Windy conditions dominated the end of March and the first part of April but things are beginning to return to normal now. Redfish, snook and trout were all open in April so anglers once again enjoyed the opportunity to take home all three species. Effective May 1st, however, snook's status goes back to closed until September 1st and that's just as well, as these fish are most vulnerable to being caught during their summer spawning season. Protecting these fish, especially the big females that flock to local beaches over the next few months, is critical to protecting population numbers in heavily fished areas like Pinellas County. 

The large sea trout of St Joseph's Sound have, right on schedule, departed from inside the sound and have taken up residence in swash channels out on the beach. Once located, fishing can be non stop and can mirror the great winter fishing inside the sound. That said, it may take a little effort to find where the fish are concentrated. The best approach is to start with a live well full of pilchards and prospect various locations on the beach, chumming regularly. Do remember that the limit is now 3 fish 15 - 19 inches per person with only one fish over 19 inches allowed PER BOAT.

Redfishing has been consistent over the last month with fish of all sizes available. There seems to be an abundance of slot fish. Typically, redfish will gather in same sized schools so if you're looking for bigger fish than you are catching, land a few and then move on. 30 inch plus fish are available in decent numbers although, on recent charters, many of these big fish have been solos. Days with higher tides generally produce the best redfishing as the fish can move up to their favorite dining areas on these tides. Some Tampa Fishing Captains prefer to fish mangrove shorelines before the water gets too high, as fish can move way back into the sticks. Fishing can remain good thru these tides however. By chumming productive shorelines, fish can be pulled to the front of the bushes where anglers baits are waiting. Continue to keep in mind that redfish almost always eat so if you're not getting bit, keep moving.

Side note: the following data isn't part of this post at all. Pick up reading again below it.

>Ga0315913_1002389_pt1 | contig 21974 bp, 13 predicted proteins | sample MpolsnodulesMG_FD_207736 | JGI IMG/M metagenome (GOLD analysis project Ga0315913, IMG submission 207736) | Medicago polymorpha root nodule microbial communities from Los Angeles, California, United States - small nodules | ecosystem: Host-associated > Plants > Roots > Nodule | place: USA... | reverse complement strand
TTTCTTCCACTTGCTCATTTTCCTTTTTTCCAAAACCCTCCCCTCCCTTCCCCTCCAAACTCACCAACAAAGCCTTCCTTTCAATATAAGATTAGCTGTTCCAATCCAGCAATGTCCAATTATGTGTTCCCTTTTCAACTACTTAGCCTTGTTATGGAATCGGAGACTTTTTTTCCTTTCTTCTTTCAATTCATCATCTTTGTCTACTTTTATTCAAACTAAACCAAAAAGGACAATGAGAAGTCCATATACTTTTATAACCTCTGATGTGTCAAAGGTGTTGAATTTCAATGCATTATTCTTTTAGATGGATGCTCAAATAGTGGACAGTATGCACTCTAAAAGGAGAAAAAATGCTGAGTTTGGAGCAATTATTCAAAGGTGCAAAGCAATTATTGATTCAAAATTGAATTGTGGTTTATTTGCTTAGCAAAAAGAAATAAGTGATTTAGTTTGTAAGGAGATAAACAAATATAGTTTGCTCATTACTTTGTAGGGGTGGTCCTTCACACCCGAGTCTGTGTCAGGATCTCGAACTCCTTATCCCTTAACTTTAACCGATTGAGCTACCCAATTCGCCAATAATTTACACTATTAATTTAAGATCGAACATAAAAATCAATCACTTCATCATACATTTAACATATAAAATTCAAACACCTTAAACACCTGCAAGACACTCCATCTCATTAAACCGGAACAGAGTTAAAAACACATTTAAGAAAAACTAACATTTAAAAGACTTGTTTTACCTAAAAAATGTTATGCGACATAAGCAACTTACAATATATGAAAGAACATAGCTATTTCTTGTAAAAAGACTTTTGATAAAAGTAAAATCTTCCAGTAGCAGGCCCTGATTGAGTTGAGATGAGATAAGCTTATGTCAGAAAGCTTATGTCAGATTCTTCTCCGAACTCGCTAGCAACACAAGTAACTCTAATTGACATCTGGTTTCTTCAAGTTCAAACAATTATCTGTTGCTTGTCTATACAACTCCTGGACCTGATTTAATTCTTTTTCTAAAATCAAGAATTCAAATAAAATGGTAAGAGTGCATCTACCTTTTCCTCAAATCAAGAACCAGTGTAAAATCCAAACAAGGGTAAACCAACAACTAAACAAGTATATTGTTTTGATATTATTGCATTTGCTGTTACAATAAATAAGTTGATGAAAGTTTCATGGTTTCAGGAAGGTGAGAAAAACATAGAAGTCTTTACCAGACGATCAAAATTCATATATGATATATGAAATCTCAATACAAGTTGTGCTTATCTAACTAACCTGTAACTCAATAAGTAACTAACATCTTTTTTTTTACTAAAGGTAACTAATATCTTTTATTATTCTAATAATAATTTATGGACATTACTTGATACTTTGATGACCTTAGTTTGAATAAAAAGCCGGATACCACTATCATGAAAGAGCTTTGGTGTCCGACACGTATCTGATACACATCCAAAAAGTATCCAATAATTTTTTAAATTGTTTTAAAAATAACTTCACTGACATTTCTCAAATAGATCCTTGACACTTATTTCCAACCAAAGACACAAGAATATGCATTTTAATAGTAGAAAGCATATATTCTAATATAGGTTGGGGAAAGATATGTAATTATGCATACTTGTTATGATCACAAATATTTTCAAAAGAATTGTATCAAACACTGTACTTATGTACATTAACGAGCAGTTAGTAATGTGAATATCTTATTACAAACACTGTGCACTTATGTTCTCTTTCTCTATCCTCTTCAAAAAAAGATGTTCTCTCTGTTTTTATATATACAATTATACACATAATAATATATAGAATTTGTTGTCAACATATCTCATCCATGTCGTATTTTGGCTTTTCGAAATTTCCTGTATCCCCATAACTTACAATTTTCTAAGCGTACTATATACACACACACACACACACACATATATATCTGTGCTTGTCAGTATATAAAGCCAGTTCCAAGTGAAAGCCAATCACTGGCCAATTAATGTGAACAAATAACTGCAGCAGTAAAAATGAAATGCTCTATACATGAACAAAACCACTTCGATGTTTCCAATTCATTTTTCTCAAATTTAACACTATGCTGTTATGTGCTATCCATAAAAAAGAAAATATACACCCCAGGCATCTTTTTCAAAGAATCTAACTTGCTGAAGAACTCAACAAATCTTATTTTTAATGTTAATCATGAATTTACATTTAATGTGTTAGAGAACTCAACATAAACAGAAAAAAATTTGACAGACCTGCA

In typical years, May is the month when snook fishing really takes off and there is every indication that this year will be no different. Although fish are still being caught in the backwaters and along spoil islands and mangrove shorelines inside of the barrier islands, some fish are appearing on the beach and it won't be long until large concentrations of fish take up residence beach-side. These fish see continuous pressure through spawning season, which lasts from now until the end of July / early August. This being the case, there are some basic rules of thumb to follow. First, be patient.  Don't expect to pull up on a group of fish and have them bite immediately. Second, have plenty of bait. Chumming can often turn docile fish into hungry ones. Third, have a variety of baits.  Oftentimes, a bait change will produce an immediate bite. Pilchards, thread fins, grass grunts, pinfish, slippery dicks, and ladyfish would all qualify as baits a snook might be looking for on any given day. Fourth, don't make excessive casts into a group of fish. Laying line over a group of fish repeatedly can turn them off. Fifth, always manage line in a way that leaves the least amount of line between the angler and the bait while not influencing how the bait swims. This provides a natural presentation to the fish while also allowing the angler to see exactly what is going on with the bait.  A bite from a very large snook can be extremely subtle and minimizing slack allows the angler to see this strike. Good luck and good fishing.

 

 

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